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Qatar Airways ‘reluctantly’ flies A380 after two-years parked

written by Isabella Richards | November 11, 2021

Qatar Airbus A380 at Melbourne Tullamarine Airport. (MEL) (Source: Aviation Australia archives)

One of Qatar Airways’ Airbus A380 jets returned to the skies for the first time in over 18 months as the carrier “reluctantly” enters it into service again due to ongoing capacity shortage.

The superjumbo lifted off from Doha International Airport earlier this week to Hamad International Airport, the state-owned airline said in a statement.

“The recent grounding of 19 Qatar Airways A350 fleet has left us with no alternative but to temporarily bring some of our A380 fleet back on key winter routes,” said chief executive Akbar Al Baker.

In August, the carrier was forced by the Qatar Civil Aviation Authority to ground 19 of its A350 jets due to ongoing issues over the aircraft’s body, which was deteriorating faster than expected.

Al Baker said the issue “remains an unresolved matter between Qatar Airways and the manufacturer for which the root cause is yet to be understood”.

It’s expected five of the airline’s 10 A380 jets will be brought back into service on a “temporary basis” to support popular winter routes such as London Heathrow and Paris from 15 December.

In the meantime, the company also returned its A330 jets – one of its remaining long-haul workhorses – as it now faces a surge in travel demand during the post-pandemic recovery.


In late September, Qatar alluded to the possibility of returning the jet it once called a “mistake” to purchase in an interview.

Al Baker at the time said the company would initially fly five but may resort to entering all 10 into service yet again.

It comes after Qatar announced it was grounding at least half of the jets permanently in January, after almost a year of not flying the aircraft.

Since the pandemic paused most long-haul travel, numerous airlines permanently grounded or tendered the jets, unable to find long-term use for it.

Al Baker said the “difficult decision reflects gravity of the A350 issue”, but it will only remain a short-term plan as the company prefers more “fuel-efficient, twin-engine aircraft”.

“We continue to strongly urge Airbus to prioritise their investigations into the conclusive root cause of the issue affecting the A350 aircraft type, and ensure it proposes a permanent solution at the earliest opportunity to repair the damage and correct the underlying root cause.”

The wide-body aircraft was the largest passenger airliner being manufactured, but on 14 February 2019, Airbus announced it would no longer produce the jet after 2021 following low demand.

While airlines have opted for narrowbody aircraft to lead the post-pandemic recovery, numerous companies have returned to the jet after nearing a quicker-than-expected bounce back to travel normalcy.

British Airways, which now remains the last airline in Europe to operate the aircraft – as Lufthansa and Air France both retired its aircraft last year – signed an extension to return its A380 jets in November.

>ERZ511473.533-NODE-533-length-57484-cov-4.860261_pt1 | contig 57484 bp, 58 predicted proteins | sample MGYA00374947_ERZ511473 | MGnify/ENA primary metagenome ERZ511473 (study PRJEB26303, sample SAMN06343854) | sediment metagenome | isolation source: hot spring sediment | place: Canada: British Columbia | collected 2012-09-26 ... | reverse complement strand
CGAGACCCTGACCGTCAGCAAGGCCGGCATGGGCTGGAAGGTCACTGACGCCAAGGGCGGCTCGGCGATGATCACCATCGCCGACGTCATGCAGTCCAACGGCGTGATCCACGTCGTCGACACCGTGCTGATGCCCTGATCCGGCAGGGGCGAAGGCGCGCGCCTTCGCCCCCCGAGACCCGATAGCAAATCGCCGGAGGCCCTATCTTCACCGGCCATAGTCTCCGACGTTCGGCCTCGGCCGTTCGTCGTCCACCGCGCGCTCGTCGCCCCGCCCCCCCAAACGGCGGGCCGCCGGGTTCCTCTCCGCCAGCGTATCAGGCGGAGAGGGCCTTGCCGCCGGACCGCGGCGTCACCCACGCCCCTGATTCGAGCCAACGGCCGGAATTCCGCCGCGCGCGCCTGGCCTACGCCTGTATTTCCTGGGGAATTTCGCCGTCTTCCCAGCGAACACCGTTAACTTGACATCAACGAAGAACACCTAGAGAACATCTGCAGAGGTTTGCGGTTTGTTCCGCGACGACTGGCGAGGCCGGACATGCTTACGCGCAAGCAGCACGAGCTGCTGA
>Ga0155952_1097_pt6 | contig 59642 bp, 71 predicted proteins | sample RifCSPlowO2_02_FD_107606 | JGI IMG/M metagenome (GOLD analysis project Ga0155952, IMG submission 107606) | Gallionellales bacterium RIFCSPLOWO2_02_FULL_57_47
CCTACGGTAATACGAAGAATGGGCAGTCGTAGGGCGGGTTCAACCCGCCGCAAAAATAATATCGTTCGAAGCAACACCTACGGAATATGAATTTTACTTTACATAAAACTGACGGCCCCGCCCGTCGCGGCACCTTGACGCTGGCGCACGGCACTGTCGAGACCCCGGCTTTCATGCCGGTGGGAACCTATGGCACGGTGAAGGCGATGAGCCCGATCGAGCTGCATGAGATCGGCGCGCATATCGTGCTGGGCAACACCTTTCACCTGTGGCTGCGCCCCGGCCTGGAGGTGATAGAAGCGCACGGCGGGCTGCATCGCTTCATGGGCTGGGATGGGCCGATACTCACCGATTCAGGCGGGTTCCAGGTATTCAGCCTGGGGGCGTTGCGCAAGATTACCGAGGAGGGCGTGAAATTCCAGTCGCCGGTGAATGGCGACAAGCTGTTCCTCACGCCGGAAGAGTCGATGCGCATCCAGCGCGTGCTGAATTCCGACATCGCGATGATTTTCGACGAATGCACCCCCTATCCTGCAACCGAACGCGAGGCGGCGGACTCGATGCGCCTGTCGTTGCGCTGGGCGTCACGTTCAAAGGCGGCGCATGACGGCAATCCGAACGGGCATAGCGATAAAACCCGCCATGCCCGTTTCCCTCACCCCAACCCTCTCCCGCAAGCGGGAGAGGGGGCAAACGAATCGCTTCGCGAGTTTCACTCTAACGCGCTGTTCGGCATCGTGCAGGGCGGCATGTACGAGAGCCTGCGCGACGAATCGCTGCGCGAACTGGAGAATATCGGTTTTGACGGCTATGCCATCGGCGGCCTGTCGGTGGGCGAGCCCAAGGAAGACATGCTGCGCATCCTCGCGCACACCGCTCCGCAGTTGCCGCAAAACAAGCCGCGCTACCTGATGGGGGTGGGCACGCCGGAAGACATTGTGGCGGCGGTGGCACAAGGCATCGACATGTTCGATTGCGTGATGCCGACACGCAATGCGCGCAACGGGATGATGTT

The company has 12 in its fleet and has extended its contract with them for a minimum of five years beginning in August 2022 to 2027 earliest.

Qantas, Australia’s flag carrier also returned the jet after being placed in storage for almost two years, touching down in Sydney on Tuesday.

The Flying Kangaroo had initially intended to keep its 12 A380s mothballed in the California desert until late 2023, in light of Australia’s fast-paced vaccination rollout.


  • Peter


    Perhaps the reluctant reintroduction of the A380 by Qatar is linked to the A350 issue between Mr Al Baker & Airbus? I am confident that high profile airlines like British Airways, Emirates, QANTAS & Singapore Airlines will enjoy the support of the majority of passengers who rate the A380 as their first choice of aircraft.

  • Adrian P


    Has any one investigated the possibility of improvements in fuel efficiency flying in the cruise with 2 engines on idle as an A380 will fly on 2 engines. The old maritime version of the Nimrod used to do that.
    Also the A380 aerodynamics were compromised by the wingspan being less than ideal to enable airport access, perhaps increasing the wingspan utilising wingtips that fold down or swing forward might help.
    With the 777X requiring folding wings perhaps it is time to introduce Code letter G to the Aerodrome Reference Code for aircraft with a wingspan 80 m but < 100 m

    • Andrew


      @ Adrian – Interesting concept, however the Nimrod (and Comet on which it was based) had relatively small engine intakes and those engines were located inside the wing structure, hence not too much drag penalty when the Nimrod shut down 2 for long range range patrols.
      Compare that to the large diameter high bypass turbofans on an A380 and there is a significant amount of drag from the 2 inoperative engines. Also, the remaining 2 engines used in the cruise would be at a much higher thrust setting than usual which not only causes more engine fatigue, but would be unworkably inefficient for the numbers to work. Not to mention the resultant lower cruise speed, and lower (inefficient) cruise altitude. As for retofittting longer folding wingtips, the engineering on that would be cost prohibitive.

    • Steve


      Shutting down engines for fuel savings, on any four engine maritime patrol aircraft was done for loitering on station not for transit at altitude. A380s are not loitering and need all four engines operating to get to high altitude where they are ‘efficient’ relative to lower altitude.

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